Understand the Art of Sequencing


By Richard Rosen  |  

Asana (pose) sequences come in different shapes and sizes. Every contemporary school of yoga, such as Iyengar, Viniyoga, Bikram, Ashtanga, and Vinyasa to name a few, has its own ideas about how to sequence an asana practice. Most sequences are linear, that is one posture follows another in a logical step-by-step direction, moving from less challenging to more challenging and back to less challenging. In general, a sequence like this opens with simple warm-ups that set a theme for the practice, intensifies to more challenging postures, slows to cooling postures and ends with relaxation (Corpse Pose).

But this is just one way to sequence. Typically each posture in the sequence is performed just once but you could also perform each posture two to three times, focusing on a different aspect of the posture each time. Take, for example, Trikonasana (Triangle Pose): You can first perform the pose focusing on your feet or legs, then repeat it while focusing on the spine or arms.

You can also build the entire sequence around just one posture, like Triangle, returning to it again and again, and use the other postures in the sequence to investigate aspects of the main posture.

Here’s an example of a general linear sequence (based on the Iyengar tradition of yoga):

    • Centering: Begin the practice with either a simple meditation or breathing exercise (in a seated or reclining position) to collect and concentrate your awareness.

 

  • Preparation:

Perform a few simple exercises (such as hip or groin openers) that warm up the body in preparation for the theme or focus of the practice.

  • Sun Salute (Surya Namaskar): Three to ten rounds.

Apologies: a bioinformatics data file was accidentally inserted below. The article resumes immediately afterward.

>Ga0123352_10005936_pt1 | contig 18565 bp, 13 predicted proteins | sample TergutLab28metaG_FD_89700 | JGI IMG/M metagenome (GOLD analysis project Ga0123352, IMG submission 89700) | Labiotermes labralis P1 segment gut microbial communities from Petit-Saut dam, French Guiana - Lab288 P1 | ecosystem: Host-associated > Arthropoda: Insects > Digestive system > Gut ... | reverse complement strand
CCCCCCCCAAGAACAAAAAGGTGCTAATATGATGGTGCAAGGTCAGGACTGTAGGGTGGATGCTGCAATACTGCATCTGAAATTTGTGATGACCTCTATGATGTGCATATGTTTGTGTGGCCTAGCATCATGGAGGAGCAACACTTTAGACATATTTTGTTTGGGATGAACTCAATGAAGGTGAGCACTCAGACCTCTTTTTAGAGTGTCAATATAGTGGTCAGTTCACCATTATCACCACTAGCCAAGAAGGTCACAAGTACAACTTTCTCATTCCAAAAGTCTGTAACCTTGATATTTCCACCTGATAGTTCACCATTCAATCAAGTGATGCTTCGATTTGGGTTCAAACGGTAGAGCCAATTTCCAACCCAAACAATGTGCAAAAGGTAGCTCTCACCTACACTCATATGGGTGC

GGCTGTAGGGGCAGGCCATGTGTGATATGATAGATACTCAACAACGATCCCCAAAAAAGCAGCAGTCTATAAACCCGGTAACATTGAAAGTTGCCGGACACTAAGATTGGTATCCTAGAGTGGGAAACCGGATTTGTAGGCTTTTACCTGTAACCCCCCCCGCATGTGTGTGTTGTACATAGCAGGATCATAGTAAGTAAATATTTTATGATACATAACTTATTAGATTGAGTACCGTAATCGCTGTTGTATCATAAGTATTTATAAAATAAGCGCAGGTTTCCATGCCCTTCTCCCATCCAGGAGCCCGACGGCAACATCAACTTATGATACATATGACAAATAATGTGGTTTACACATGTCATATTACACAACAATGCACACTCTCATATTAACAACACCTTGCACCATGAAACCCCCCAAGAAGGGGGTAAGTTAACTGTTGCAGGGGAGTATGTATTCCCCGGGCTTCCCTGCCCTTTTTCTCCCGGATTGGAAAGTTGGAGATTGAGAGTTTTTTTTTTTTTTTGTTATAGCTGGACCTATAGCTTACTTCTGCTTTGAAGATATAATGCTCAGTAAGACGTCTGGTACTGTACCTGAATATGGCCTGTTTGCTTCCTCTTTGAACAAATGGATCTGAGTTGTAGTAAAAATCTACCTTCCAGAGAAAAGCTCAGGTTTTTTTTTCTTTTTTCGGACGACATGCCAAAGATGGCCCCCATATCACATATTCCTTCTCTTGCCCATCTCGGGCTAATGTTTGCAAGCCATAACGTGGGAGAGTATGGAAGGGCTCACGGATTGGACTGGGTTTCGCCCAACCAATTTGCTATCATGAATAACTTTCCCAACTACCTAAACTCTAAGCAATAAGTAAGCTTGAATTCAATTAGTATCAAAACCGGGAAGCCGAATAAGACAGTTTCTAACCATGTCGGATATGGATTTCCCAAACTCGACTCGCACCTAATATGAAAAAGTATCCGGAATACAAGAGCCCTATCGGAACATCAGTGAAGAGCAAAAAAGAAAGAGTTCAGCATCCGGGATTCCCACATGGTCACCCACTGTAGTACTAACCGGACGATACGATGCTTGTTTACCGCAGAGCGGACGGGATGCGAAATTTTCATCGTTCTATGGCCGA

• Standing postures
  • Arm balances
  • Inversions
  • Abdominal and/or arm strength postures
  • Backbends
  • Shoulderstand
  • Twists and/or forward bends
  • Corpse Pose (Savasana)

 

 

Of course, a full practice sequence like this would take at least 90 minutes to finish, which is probably too long for the average working student. A more reasonable length of practice time is about 45 minutes. Here are two possible practices—one for beginners and one for advanced beginners—that would fit nicely into this timeframe. To see a photo of or to find out how to perform, deepen, or modify the poses listed simply click on the pose names for full instructions.

Beginners

Sukhasana (Easy Pose)

Adho Mukha Svanasana (Downward-Facing Dog Pose)

Surya Namaskar—3 Rounds (Sun Salutations)

Vrksasana (Tree Pose)

Utthita Trikonasana (Extended Triangle Pose)

Utthita Parsvakonasana (Extended Side Angle Pose)

Dandasana (Staff Pose)

Paschimottanasana (Seated Forward Bend)

Baddha Konasana (Bound Angle Pose)

Upavistha Konasana (Wide Angle Pose)

Navasana (Boat Pose)

Salabhasana (Locust Pose)

Setu Bandha Sarvangasana (Supported Bridge Pose)

Viparita Karani (Legs-Up-the-Wall Pose)

Reclining Twists

Savasana (Corpse Pose)

Advanced Beginners

Virasana (Hero or Heroine Pose)

Adho Mukha Svanasana (Downward-Facing Dog Pose)

Surya Namaskar (Sun Salutations)

Vrksasana (Tree Pose)

Utthita Trikonasana (Extended Triangle Pose)

Utthita Parsvakonasana (Extended Side Angle Pose)

Ardha Chandrasana (Half Moon Pose)

Adho Mukha Vrksasana (Handstand)

Ardha Navasana (Half Boat Pose)

Bhujangasana (Cobra Pose)

Salabhasana (Locust Pose)

Makarasana (Crocodile Pose)

Salamba Sarvangasana (Supported Shoulderstand)

Baddha Konasana (Bound Angle Pose)

Janu Sirsasana (Head-to-Knee Forward Bend)

Paschimottanasana (Seated Forward Bend)

Marichyasana III (Marichi’s Pose, Variation III)

Savasana (Corpse Pose)